I think the '83-86 Camry is a really impressive car. It was rated as a compact at the time, but I'd consider it to be a good 4-passenger car. It doesn't have the shoulder room of something like a Plymough Caravelle, Ford LTD, or Chevy Celebrity of the era, but it definitely had adult-sized legroom and headroom.

    However, my 1985 Consumer Guide has a test of a Camry. Its MSRP was $14,058. Adjusting for inflation, that's about $30,200 today! And it did 0-60 in 13.4 seconds, and its EPA rating at the time was 27/32, 29 combined. Adjusted to today's ratings, it's down to 23/29, 26 combined.

    So, cars really have come a long way, in spite of the added bulk. But, it does make you wonder...if they took a 1985 Camry and gave it all the drivetrain improvements, but kept the bulk to a minimum, just how far advanced the fuel economy and performance would be.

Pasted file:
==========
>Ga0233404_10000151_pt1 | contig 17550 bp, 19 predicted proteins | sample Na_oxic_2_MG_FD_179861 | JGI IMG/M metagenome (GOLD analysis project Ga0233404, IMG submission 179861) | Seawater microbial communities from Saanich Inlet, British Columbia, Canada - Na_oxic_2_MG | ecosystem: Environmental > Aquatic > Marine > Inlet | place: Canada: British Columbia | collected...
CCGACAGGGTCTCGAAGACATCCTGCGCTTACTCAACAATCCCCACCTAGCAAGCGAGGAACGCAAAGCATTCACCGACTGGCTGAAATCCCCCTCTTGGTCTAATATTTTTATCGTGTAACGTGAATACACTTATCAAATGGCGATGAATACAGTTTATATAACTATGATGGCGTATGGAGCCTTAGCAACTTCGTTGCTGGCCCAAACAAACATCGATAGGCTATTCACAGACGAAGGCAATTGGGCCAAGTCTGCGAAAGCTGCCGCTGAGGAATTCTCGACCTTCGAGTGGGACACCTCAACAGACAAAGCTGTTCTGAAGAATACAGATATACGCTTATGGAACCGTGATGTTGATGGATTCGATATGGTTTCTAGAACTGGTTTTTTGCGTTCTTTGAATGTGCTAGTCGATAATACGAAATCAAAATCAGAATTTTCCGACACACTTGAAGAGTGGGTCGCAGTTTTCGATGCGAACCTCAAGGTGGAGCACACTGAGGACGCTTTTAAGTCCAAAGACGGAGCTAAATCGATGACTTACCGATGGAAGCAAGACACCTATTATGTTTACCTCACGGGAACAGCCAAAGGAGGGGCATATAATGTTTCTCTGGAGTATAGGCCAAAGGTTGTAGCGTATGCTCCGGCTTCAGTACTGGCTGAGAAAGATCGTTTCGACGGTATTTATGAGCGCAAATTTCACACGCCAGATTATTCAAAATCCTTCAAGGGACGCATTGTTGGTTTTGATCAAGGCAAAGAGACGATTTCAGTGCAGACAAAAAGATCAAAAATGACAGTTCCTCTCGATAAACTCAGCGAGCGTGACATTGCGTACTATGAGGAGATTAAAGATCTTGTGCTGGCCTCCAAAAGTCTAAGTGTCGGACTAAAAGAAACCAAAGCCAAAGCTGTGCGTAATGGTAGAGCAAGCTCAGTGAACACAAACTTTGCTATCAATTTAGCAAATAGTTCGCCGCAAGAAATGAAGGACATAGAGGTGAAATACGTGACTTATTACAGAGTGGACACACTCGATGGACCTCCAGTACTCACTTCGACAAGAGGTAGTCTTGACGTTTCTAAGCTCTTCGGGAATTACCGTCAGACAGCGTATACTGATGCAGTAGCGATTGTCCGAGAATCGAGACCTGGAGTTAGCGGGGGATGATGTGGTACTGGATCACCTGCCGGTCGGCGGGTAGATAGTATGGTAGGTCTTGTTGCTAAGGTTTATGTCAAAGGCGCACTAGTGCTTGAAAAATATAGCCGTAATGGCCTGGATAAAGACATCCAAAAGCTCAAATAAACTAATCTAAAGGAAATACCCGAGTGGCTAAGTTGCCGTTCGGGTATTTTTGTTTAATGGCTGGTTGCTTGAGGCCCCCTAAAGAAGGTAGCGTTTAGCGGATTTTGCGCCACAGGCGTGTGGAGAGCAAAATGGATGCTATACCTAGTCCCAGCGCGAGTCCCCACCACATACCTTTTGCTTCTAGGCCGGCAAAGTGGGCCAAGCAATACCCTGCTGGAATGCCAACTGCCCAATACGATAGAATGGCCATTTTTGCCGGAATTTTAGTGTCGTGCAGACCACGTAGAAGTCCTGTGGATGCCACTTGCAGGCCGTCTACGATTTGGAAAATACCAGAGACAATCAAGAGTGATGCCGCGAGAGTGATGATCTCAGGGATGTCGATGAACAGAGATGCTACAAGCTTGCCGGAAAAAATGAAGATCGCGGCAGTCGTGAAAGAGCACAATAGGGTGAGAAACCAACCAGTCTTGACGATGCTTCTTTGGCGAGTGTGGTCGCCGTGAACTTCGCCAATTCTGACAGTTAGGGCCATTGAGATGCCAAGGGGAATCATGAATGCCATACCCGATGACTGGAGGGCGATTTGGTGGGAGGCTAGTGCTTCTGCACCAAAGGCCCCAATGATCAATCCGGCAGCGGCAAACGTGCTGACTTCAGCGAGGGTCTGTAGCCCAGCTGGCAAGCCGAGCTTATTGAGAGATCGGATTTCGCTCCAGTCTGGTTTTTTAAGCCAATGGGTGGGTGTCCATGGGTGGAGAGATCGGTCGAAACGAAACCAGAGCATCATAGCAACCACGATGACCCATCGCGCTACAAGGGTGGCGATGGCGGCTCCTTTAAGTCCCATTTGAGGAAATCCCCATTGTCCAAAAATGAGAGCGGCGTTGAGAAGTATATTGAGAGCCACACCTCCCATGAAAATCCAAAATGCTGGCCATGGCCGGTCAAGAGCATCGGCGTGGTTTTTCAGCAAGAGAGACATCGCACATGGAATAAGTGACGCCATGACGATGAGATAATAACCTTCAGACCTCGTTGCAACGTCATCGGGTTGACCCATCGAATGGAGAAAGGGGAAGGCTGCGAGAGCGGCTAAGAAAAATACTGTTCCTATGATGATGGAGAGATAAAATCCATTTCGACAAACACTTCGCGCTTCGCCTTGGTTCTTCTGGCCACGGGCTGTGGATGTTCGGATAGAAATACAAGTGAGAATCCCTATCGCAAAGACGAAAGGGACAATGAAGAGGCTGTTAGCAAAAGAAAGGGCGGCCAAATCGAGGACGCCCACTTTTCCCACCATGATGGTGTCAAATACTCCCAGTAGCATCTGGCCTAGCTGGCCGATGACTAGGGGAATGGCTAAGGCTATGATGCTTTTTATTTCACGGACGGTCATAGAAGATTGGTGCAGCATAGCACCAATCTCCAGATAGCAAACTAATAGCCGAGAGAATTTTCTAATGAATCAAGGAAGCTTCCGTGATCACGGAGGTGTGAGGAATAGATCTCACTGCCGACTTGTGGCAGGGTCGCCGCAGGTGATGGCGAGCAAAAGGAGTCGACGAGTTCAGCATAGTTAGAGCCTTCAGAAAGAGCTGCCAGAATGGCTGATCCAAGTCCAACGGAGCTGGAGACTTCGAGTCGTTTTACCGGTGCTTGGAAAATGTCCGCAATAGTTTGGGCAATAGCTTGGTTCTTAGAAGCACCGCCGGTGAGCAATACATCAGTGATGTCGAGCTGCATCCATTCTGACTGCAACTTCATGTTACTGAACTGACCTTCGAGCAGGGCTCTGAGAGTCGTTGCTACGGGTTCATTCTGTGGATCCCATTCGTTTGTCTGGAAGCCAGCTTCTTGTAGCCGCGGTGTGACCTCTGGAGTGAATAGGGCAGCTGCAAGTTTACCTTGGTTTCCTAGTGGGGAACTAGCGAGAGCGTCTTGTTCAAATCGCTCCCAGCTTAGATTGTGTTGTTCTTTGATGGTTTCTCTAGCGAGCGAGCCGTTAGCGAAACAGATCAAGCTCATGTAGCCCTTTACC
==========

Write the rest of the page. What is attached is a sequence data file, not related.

• hpmctorquehpmctorque Posts: 4,312
    A '85-size sedan with today's features would have to use a lot of pricey materials to match the weight of the '85 Camry. The upshot is that it would probably cost a lot more than, say, a '13 Corolla, which is roughly the size of the '85 Camry.

    Andre, you have a lot of specs at quick disposal; is the '13 Corolla indeed similar to the '85 Camry? I just guessed that they're comparable, but I imagine the'new Corolla weighs more than the old Camry.
  • andre1969andre1969 Posts: 22,108
    Andre, you have a lot of specs at quick disposal; is the '13 Corolla indeed similar to the '85 Camry? I just guessed that they're comparable, but I imagine the'new Corolla weighs more than the old Camry.